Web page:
I think Ariel's reply is spot-on.  Rails is basically DB agnostic, however I think the trend is that PostgreSQL is the more favored backend (except for stuff like Wordpress).  We're doing a lot more SQL procedural stuff these days with our rails apps (e.g. kicking out JSON from a single query can be literally 1,000x times faster in cases vs. asking Rails to query a model and format the same thing).  I find PostgreSQL a lot easier to admin as well, but to each their own.

Good luck!


Phil


On Mar 14, 2020, at 7:37 AM, Ariel Juodziukynas <[hidden email]> wrote:

Usually ActiveRecord takes care of most of the differences, and postresql has a lot of similarities with mysql. I guess it would be a different call if you ask about learning a completely different db engine like mongo or graphql, but learning postgresql shouldn't take too much time knowing MySQL, at least to be proficient. I even have a project that I used sqlite to prototype and postresql when deploying it to heroku for tests and I had to do nothing to make it work on both databases thanks to AR.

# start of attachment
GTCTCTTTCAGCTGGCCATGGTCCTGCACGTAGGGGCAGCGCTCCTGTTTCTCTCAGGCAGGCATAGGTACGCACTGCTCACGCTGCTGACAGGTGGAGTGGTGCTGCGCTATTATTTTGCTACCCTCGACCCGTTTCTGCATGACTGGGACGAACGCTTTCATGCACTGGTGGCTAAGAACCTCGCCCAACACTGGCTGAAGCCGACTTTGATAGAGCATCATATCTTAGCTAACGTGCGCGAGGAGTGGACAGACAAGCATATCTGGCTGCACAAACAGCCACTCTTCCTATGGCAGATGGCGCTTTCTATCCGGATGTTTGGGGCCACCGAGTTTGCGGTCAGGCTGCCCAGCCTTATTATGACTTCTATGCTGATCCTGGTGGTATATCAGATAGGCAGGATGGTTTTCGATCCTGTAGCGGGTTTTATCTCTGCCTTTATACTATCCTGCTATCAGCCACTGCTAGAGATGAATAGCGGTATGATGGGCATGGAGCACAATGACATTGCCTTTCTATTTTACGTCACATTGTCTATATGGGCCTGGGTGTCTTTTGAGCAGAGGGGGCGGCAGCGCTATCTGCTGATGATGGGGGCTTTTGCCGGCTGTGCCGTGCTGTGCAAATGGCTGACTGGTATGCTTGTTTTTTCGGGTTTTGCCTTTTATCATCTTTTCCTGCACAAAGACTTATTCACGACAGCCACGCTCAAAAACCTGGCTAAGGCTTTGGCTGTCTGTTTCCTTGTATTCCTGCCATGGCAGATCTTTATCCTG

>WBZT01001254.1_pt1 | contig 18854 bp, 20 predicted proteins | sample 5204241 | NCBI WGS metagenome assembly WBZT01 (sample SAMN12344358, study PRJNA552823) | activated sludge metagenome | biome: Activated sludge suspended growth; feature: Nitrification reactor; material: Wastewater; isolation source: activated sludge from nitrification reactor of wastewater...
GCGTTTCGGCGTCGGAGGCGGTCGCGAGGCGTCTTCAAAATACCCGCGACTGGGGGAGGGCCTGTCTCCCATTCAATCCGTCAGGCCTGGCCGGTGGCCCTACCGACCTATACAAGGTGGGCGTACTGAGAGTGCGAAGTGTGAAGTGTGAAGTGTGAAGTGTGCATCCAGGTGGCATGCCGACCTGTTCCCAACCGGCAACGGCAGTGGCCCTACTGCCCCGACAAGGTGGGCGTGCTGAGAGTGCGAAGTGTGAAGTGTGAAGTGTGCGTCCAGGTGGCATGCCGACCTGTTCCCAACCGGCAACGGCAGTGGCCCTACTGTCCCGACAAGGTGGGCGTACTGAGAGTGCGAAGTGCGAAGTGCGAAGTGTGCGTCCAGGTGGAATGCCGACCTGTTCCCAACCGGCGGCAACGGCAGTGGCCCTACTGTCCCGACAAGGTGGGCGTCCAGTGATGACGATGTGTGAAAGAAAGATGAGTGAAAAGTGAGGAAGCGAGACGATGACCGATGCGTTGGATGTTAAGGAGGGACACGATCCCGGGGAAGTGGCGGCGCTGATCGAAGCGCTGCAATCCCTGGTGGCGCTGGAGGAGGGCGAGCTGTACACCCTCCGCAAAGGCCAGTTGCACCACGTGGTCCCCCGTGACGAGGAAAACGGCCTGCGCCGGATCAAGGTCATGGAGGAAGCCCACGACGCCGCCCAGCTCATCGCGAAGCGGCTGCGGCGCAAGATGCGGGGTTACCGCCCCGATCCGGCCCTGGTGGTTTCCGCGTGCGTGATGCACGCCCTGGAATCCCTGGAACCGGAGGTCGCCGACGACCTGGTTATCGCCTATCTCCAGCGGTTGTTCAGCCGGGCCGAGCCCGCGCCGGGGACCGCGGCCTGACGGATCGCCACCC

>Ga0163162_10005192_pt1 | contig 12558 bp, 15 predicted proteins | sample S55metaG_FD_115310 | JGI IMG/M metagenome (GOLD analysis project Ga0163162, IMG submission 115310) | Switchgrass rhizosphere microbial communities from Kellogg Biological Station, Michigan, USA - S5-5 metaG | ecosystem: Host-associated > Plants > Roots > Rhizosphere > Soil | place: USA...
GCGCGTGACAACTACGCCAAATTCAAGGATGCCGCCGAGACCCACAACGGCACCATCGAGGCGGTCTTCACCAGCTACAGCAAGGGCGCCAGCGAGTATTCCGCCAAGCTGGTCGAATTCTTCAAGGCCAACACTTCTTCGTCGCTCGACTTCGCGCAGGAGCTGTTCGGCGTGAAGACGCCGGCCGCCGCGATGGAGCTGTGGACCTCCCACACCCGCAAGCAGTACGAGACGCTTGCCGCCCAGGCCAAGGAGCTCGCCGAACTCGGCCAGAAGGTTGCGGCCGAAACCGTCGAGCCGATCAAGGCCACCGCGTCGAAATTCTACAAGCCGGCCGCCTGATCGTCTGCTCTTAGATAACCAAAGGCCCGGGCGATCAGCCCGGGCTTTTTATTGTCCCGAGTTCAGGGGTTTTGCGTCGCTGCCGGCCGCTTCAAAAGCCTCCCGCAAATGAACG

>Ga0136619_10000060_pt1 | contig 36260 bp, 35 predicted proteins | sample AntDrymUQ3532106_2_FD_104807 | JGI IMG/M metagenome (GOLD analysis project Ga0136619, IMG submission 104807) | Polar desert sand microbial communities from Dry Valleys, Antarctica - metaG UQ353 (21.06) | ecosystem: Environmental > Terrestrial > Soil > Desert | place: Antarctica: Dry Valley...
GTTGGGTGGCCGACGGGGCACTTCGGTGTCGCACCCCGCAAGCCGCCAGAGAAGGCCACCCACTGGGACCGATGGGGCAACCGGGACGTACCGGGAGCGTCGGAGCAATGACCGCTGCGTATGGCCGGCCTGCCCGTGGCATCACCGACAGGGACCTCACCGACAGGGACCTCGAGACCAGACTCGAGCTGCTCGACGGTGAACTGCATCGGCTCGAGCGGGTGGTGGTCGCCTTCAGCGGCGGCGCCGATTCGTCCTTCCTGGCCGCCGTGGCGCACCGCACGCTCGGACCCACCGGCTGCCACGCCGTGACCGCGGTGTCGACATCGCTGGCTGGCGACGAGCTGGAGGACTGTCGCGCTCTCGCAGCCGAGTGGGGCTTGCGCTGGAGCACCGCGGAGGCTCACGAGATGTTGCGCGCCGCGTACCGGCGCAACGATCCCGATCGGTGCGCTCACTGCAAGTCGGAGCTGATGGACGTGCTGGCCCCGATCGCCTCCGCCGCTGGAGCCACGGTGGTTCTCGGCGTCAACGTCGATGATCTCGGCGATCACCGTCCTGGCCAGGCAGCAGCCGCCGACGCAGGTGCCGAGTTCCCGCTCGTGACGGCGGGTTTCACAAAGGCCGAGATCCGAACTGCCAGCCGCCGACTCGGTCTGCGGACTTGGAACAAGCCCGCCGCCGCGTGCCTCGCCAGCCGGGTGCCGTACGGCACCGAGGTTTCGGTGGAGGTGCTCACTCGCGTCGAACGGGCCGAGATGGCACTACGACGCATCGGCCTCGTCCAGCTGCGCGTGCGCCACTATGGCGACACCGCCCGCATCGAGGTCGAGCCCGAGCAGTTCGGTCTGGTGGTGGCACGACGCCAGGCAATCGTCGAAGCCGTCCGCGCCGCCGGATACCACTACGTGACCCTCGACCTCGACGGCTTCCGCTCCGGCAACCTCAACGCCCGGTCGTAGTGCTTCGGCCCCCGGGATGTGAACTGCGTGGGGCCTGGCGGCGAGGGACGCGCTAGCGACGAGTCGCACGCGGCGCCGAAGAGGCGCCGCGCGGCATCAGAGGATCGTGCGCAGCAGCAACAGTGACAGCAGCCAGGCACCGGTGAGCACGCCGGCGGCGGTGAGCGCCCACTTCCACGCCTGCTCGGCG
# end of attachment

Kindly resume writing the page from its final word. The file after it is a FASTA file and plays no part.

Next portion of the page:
Also, heroku prefers postrgres for example and heroku is really popular for rails hosting.

El sáb., 14 mar. 2020 a las 10:58, Rob Jonson (<[hidden email]>) escribió:
Hi Folks,

I have been using Mysql for forever, and broadly it works fine for me, with two complaints
1) occasional issues with mismatches in encoding/collation on strings
2) hours lost on every mac upgrade trying to get mysql working properly again

I know that people are generally favouring postgresql these days, I'm wondering if anyone can comment on whether it's worth putting in the effort to learn a new db?

all the best

Rob

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Re: Is it worth switching to Postgresql?

Rob Jonson-2
thanks folks,

I guess I'm asking more about the practical pain points. - As you say, I trust rails to deal with most of the day-to-day.

do you end up battling to get your postgres install working after upgrading mac (or postgres?)